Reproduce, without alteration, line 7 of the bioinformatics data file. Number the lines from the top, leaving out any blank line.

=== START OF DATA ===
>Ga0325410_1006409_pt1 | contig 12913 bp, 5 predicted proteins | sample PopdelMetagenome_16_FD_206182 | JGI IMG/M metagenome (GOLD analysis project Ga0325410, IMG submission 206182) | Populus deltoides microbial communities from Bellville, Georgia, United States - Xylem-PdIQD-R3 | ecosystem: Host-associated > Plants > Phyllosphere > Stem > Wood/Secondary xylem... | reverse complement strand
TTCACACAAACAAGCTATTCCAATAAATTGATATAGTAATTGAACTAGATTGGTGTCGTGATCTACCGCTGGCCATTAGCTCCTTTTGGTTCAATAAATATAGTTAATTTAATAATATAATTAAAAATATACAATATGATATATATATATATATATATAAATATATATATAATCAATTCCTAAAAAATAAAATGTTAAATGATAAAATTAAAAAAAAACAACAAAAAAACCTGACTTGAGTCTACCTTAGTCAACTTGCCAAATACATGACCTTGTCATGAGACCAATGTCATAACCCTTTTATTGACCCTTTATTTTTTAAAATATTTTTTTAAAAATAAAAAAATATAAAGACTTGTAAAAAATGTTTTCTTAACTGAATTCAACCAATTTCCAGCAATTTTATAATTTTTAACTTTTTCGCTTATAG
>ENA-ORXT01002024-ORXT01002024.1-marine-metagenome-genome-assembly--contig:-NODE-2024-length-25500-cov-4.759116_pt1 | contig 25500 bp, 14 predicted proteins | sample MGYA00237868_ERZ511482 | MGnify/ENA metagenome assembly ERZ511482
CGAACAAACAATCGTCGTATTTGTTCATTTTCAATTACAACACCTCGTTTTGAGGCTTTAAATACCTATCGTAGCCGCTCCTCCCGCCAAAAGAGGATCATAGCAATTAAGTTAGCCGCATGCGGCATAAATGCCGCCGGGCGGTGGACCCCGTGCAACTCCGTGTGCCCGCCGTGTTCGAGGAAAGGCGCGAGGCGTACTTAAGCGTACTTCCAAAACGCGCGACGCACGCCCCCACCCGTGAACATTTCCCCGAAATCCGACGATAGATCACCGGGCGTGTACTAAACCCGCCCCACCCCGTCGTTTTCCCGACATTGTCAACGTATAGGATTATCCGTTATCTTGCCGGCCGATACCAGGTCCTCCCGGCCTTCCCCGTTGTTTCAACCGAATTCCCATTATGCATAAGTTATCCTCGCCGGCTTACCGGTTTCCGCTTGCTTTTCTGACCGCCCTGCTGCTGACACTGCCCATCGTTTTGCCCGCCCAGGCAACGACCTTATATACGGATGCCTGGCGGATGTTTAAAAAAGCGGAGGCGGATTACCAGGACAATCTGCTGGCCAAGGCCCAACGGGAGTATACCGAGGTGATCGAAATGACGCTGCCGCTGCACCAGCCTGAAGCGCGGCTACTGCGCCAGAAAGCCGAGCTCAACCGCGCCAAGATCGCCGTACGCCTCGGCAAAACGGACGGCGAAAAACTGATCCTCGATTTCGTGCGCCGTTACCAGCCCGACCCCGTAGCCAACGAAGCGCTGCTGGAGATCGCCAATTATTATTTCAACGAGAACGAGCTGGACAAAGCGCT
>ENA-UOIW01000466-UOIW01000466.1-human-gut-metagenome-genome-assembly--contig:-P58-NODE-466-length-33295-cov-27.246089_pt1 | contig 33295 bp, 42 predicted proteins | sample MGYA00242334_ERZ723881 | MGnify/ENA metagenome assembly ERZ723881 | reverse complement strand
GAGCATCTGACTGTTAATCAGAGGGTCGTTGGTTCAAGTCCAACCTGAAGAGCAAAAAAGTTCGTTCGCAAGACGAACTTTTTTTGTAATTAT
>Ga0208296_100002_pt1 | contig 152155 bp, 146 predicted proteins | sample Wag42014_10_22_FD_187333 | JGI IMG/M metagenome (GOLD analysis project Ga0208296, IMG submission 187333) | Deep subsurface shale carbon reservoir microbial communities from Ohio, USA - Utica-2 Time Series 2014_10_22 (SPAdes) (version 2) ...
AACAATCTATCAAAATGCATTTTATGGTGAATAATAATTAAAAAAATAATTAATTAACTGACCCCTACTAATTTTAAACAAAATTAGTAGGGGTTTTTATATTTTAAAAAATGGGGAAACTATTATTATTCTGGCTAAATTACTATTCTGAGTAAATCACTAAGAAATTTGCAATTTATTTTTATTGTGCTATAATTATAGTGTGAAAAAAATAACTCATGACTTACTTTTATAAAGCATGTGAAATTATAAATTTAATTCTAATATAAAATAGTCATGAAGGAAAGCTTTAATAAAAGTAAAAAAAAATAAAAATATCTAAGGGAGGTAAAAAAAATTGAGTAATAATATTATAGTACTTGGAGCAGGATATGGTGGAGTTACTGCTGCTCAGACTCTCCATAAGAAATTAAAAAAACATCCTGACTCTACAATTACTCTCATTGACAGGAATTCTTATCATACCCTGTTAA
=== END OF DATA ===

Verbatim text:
>Ga0208296_100002_pt1 | contig 152155 bp, 146 predicted proteins | sample Wag42014_10_22_FD_187333 | JGI IMG/M metagenome (GOLD analysis project Ga0208296, IMG submission 187333) | Deep subsurface shale carbon reservoir microbial communities from Ohio, USA - Utica-2 Time Series 2014_10_22 (SPAdes) (version 2) ...